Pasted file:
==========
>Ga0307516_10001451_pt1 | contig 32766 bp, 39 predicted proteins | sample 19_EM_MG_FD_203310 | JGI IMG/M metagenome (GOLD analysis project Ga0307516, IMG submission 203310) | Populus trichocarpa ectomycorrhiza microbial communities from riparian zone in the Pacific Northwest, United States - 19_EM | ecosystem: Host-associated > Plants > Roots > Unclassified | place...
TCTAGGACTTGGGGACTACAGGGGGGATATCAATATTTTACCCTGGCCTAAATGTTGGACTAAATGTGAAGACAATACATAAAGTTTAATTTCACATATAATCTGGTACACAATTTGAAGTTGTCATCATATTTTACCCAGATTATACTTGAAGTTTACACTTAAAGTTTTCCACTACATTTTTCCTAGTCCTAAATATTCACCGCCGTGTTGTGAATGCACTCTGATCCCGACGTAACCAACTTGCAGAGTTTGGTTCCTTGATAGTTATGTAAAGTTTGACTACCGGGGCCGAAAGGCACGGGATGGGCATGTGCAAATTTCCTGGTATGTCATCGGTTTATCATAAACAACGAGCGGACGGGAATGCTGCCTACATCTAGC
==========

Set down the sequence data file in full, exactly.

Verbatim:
>Ga0307516_10001451_pt1 | contig 32766 bp, 39 predicted proteins | sample 19_EM_MG_FD_203310 | JGI IMG/M metagenome (GOLD analysis project Ga0307516, IMG submission 203310) | Populus trichocarpa ectomycorrhiza microbial communities from riparian zone in the Pacific Northwest, United States - 19_EM | ecosystem: Host-associated > Plants > Roots > Unclassified | place...
TCTAGGACTTGGGGACTACAGGGGGGATATCAATATTTTACCCTGGCCTAAATGTTGGACTAAATGTGAAGACAATACATAAAGTTTAATTTCACATATAATCTGGTACACAATTTGAAGTTGTCATCATATTTTACCCAGATTATACTTGAAGTTTACACTTAAAGTTTTCCACTACATTTTTCCTAGTCCTAAATATTCACCGCCGTGTTGTGAATGCACTCTGATCCCGACGTAACCAACTTGCAGAGTTTGGTTCCTTGATAGTTATGTAAAGTTTGACTACCGGGGCCGAAAGGCACGGGATGGGCATGTGCAAATTTCCTGGTATGTCATCGGTTTATCATAAACAACGAGCGGACGGGAATGCTGCCTACATCTAGC